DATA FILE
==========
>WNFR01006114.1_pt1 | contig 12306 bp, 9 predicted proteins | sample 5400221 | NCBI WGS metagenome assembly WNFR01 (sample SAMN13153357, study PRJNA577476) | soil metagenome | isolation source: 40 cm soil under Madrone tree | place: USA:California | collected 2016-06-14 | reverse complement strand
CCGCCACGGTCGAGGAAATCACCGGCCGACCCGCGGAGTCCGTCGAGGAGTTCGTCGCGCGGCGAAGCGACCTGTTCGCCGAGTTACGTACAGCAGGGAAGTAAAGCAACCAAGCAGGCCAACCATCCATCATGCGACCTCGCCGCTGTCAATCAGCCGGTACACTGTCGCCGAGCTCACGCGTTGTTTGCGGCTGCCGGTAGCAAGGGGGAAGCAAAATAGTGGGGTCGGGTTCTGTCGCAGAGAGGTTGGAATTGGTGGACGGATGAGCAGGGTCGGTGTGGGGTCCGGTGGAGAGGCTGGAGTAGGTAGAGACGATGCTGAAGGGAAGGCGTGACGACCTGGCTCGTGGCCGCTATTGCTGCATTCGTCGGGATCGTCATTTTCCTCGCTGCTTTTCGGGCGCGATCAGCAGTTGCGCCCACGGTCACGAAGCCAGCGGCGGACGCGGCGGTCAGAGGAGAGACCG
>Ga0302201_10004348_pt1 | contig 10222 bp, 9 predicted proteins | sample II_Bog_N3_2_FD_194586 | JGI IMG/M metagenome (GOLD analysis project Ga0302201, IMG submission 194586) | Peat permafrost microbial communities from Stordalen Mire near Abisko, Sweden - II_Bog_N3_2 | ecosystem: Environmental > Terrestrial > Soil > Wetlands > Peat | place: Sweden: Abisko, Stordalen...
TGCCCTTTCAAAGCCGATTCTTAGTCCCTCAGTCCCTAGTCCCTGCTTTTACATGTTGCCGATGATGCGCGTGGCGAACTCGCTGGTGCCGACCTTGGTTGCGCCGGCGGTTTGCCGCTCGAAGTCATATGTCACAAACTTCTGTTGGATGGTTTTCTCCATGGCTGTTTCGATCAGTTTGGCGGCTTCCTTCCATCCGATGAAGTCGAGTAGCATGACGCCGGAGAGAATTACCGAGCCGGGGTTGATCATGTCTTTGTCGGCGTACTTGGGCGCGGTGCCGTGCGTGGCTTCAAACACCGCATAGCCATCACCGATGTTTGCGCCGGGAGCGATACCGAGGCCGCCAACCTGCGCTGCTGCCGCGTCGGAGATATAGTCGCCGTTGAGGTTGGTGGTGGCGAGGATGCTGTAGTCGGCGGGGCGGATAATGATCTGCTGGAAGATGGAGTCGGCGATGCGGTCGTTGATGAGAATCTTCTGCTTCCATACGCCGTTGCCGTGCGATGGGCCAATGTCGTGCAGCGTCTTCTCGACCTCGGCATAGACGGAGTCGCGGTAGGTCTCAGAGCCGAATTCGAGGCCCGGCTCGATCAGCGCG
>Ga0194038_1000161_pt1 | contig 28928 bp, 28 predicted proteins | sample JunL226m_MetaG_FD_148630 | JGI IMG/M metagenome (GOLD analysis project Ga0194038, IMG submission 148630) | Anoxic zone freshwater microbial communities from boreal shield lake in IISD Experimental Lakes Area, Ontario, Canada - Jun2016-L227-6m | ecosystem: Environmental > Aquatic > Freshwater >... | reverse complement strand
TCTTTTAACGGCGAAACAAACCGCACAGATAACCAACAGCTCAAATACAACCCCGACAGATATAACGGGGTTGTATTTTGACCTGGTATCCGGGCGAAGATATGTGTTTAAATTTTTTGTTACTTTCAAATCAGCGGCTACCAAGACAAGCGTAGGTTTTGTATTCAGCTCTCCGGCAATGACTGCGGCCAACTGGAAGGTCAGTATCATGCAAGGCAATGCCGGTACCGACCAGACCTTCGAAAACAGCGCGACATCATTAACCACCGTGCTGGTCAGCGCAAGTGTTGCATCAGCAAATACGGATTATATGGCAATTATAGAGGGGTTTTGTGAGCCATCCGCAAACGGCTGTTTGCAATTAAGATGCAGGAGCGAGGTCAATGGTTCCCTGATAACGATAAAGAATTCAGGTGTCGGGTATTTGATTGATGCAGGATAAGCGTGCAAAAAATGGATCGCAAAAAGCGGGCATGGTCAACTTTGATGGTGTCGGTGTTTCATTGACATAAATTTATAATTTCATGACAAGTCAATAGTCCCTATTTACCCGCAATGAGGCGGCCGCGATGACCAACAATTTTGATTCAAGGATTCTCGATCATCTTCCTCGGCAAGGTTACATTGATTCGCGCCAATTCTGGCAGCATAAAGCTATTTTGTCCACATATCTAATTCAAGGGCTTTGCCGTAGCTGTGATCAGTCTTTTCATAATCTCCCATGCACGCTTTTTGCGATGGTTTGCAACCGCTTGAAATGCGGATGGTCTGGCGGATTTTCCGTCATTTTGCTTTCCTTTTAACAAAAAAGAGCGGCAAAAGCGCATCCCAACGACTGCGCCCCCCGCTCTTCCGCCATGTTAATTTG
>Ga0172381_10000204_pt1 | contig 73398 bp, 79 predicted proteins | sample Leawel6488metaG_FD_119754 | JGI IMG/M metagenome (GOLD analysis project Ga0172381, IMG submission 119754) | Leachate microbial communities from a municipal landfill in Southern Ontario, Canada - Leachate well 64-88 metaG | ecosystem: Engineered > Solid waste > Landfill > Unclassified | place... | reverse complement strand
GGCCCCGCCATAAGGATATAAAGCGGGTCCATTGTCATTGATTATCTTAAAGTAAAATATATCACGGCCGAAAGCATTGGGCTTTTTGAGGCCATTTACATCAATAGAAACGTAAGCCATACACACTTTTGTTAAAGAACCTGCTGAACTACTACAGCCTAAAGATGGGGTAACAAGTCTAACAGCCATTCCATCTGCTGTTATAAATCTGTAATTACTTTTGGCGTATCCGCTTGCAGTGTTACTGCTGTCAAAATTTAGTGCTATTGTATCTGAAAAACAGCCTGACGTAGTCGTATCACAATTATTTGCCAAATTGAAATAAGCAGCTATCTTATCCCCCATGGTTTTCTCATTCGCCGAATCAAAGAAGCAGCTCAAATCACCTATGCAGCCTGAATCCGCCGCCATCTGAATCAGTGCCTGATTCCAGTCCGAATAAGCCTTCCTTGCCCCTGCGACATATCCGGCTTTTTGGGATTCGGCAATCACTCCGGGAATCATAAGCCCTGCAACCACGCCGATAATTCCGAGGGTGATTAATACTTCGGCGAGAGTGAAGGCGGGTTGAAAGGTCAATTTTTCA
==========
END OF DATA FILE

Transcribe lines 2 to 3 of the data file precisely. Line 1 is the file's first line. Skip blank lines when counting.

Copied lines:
CCGCCACGGTCGAGGAAATCACCGGCCGACCCGCGGAGTCCGTCGAGGAGTTCGTCGCGCGGCGAAGCGACCTGTTCGCCGAGTTACGTACAGCAGGGAAGTAAAGCAACCAAGCAGGCCAACCATCCATCATGCGACCTCGCCGCTGTCAATCAGCCGGTACACTGTCGCCGAGCTCACGCGTTGTTTGCGGCTGCCGGTAGCAAGGGGGAAGCAAAATAGTGGGGTCGGGTTCTGTCGCAGAGAGGTTGGAATTGGTGGACGGATGAGCAGGGTCGGTGTGGGGTCCGGTGGAGAGGCTGGAGTAGGTAGAGACGATGCTGAAGGGAAGGCGTGACGACCTGGCTCGTGGCCGCTATTGCTGCATTCGTCGGGATCGTCATTTTCCTCGCTGCTTTTCGGGCGCGATCAGCAGTTGCGCCCACGGTCACGAAGCCAGCGGCGGACGCGGCGGTCAGAGGAGAGACCG
>Ga0302201_10004348_pt1 | contig 10222 bp, 9 predicted proteins | sample II_Bog_N3_2_FD_194586 | JGI IMG/M metagenome (GOLD analysis project Ga0302201, IMG submission 194586) | Peat permafrost microbial communities from Stordalen Mire near Abisko, Sweden - II_Bog_N3_2 | ecosystem: Environmental > Terrestrial > Soil > Wetlands > Peat | place: Sweden: Abisko, Stordalen...